STAR Interview Technique video
Download and share this video that explains the STAR behavioral interviewing technique
An invaluable resource for human resource managers, organizational development practitioners and business educators.
Use this resource to promote an understanding of
- the STAR job interview technique
- how to respond to tricky interview questions
- how to prepare stories to demonstrate your work experiences and competencies
- Runtime: 2:42 mins
- Format: HD AVI file
- File size: Approx 17Mb
- ‘STAR interview technique’ was created by Better Business Learning.
- It is licensed under the Creative Commons Attribution-NoDerivs 3.0 Unported License.
- It can be freely used and shared for commercial & non-commercial purposes provided that it remains attributed to Better Business Learning, is not modified or displayed in part, and is not re-sold.
Job Interview Tips
Getting through the difficult job interview process can seem daunting. Here’s some top tips to get you through.
Before the interview
- Research the organization well using the internet and any contacts you have.
- These days its critical to ensure your Linkedin profile is up-to-date with your career history, qualifications as well as your skills and interests. Its also worthwhile ensuring you have at least a few recommendations from former colleagues or clients.
- You can also expect that an employer will do a google search for your name before hiring you. If you have anything alarming publicly visible, make attempts to have it removed.
- Most interviewers use ‘STAR interview technique’. They ask candidates to describe how they have dealt with challenging situations and tasks. They’re listening to hear what actions you took and what results you got.
- Prepare for this by thinking of stories from your career that demonstrate how you overcome a challenge using your key strengths.
During the interview
- Dress to impress – shine your shoes too
- When you meet your interviewer, make eye contact when you introduce yourself and have a firm (but not tight) handshake
- Answer the interviewer’s questions with honesty and confidence. If you’ve thought about which stories you can tell to highlight your strengths this shouldn’t be too hard.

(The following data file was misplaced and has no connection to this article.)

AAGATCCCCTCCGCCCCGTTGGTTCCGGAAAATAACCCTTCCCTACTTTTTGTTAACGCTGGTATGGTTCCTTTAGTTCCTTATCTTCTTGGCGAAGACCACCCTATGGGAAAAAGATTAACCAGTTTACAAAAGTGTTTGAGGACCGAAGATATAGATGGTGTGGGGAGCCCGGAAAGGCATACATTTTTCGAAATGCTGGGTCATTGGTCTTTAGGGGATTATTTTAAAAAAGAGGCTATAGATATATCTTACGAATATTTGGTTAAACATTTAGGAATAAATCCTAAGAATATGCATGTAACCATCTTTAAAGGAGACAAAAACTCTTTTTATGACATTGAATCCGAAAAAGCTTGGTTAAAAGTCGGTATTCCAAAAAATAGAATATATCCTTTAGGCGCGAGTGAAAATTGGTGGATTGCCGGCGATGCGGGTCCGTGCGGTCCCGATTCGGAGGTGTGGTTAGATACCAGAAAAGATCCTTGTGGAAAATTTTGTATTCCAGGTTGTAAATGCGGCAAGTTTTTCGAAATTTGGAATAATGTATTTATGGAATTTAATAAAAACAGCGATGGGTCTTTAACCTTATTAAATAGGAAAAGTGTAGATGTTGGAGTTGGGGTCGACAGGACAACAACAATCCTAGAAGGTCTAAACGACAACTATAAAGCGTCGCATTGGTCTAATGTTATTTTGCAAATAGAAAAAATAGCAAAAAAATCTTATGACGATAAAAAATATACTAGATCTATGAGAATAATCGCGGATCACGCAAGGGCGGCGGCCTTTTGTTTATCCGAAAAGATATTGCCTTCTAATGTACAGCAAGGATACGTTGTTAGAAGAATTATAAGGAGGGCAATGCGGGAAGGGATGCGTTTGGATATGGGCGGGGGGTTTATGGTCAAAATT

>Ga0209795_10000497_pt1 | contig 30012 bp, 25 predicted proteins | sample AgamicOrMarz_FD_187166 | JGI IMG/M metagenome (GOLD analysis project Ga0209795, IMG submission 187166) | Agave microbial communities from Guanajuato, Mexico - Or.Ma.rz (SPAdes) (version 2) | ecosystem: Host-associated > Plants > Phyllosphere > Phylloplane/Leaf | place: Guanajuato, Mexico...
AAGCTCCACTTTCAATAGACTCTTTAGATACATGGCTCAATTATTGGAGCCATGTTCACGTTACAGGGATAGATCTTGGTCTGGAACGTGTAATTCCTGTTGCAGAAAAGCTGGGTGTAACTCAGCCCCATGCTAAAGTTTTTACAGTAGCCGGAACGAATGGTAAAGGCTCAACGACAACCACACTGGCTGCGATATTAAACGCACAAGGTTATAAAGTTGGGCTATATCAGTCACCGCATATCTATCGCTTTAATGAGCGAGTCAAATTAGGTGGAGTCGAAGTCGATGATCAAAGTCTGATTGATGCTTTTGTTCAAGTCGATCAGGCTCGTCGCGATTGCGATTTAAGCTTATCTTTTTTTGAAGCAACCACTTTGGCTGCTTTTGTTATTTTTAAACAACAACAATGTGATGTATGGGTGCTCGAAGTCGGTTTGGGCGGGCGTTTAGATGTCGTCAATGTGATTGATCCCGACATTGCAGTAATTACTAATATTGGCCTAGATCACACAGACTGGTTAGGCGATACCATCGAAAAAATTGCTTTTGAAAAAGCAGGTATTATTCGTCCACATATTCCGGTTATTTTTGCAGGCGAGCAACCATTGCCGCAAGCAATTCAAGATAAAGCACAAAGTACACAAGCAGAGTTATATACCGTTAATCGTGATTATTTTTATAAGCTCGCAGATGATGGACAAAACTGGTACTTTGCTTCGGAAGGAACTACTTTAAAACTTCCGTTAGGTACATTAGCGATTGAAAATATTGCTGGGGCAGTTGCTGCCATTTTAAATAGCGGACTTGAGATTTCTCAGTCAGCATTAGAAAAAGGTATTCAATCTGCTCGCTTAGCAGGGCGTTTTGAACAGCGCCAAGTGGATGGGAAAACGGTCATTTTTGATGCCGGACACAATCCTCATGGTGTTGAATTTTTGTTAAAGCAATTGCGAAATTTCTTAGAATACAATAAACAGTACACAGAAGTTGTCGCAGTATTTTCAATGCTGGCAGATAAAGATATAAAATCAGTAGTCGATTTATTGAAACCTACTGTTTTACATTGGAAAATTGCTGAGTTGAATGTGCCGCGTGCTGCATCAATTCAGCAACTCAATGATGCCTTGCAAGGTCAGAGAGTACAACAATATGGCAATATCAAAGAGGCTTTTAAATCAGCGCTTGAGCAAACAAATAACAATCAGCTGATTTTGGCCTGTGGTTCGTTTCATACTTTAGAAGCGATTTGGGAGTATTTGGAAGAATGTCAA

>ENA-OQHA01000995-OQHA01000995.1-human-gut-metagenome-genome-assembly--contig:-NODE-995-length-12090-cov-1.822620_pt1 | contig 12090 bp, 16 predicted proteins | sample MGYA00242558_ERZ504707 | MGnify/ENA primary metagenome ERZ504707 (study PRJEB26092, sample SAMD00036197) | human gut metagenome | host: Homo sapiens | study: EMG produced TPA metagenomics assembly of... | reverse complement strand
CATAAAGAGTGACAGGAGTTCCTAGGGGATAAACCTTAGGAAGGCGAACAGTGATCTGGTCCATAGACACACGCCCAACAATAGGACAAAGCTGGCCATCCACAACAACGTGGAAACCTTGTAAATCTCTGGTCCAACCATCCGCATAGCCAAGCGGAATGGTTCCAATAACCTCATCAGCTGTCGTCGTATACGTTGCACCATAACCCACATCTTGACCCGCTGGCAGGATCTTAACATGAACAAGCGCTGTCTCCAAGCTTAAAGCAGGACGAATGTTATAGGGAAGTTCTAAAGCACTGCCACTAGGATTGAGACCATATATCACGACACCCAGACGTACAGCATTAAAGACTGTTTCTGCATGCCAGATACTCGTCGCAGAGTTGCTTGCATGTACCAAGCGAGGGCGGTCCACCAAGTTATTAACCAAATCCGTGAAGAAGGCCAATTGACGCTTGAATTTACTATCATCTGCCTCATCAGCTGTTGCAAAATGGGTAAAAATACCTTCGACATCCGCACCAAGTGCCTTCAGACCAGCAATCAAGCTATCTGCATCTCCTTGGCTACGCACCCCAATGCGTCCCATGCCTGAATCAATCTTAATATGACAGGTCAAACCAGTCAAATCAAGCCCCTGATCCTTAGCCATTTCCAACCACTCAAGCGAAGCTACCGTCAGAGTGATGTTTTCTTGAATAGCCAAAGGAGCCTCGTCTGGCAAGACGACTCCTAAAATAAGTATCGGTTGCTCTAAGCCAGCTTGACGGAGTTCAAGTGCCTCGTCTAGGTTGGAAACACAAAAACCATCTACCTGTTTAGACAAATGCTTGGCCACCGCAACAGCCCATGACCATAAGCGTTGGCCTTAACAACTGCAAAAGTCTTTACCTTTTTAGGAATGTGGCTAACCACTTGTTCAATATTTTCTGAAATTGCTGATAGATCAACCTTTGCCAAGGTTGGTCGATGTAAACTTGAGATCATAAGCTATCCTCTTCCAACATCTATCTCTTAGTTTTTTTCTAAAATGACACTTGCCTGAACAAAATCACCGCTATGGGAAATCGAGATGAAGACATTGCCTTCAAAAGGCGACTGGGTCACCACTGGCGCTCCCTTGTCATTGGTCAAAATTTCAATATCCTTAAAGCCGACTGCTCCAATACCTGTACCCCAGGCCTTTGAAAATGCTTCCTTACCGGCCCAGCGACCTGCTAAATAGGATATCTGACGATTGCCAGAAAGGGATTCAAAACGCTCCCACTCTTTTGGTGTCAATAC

- Interviews are meant to be two-way, so make sure you ask questions about the role, the team you’ll be joining and the organization’s goals.
After the interview
- Show initiative by following up with a friendly email or phone call – you could even refer back to some issue you had discussed to help them remember you.
- If you feel you gave a weak answer to a particular question during the interview, a good idea might be to email more thoughts on that issue to show you are willing to take initiative to bolster areas of weakness
- Waiting to hear back after interviews can be painful. The best thing to do is stay positive and keep at your job search.
- Don’t be disheartened if you don’t get a particular role. There are many reasons that employers might not continue with your application. Keep your chin up and keep moving!
- If do get the good news that you’ve been offered a role, it may be time to discuss your salary.
- If you are offered a much lower salary that you expected, don’t reject the offer immediately. If negotiation doesn’t work, try being creative by agreeing to start on that amount on the basis that if you achieve specific milestones then you’ll be entitled to a certain salary bump.
- And with luck, you’ll soon be on your way to your dream job!
- Make sure you’ve researched the organization
- Update your Linkedin profile and check yourself out via google
- Think about stories that demonstrate your strengths for STAR interview technique
- Dress to impress, make eye contact and have a firm handshake
- Ask about the team’s development and goals for the future
- Follow-up after the interview
- Be careful not to reject a low offer too hastily
- And finally, keep your chin up and stay positive!
©2014 Better Business Learning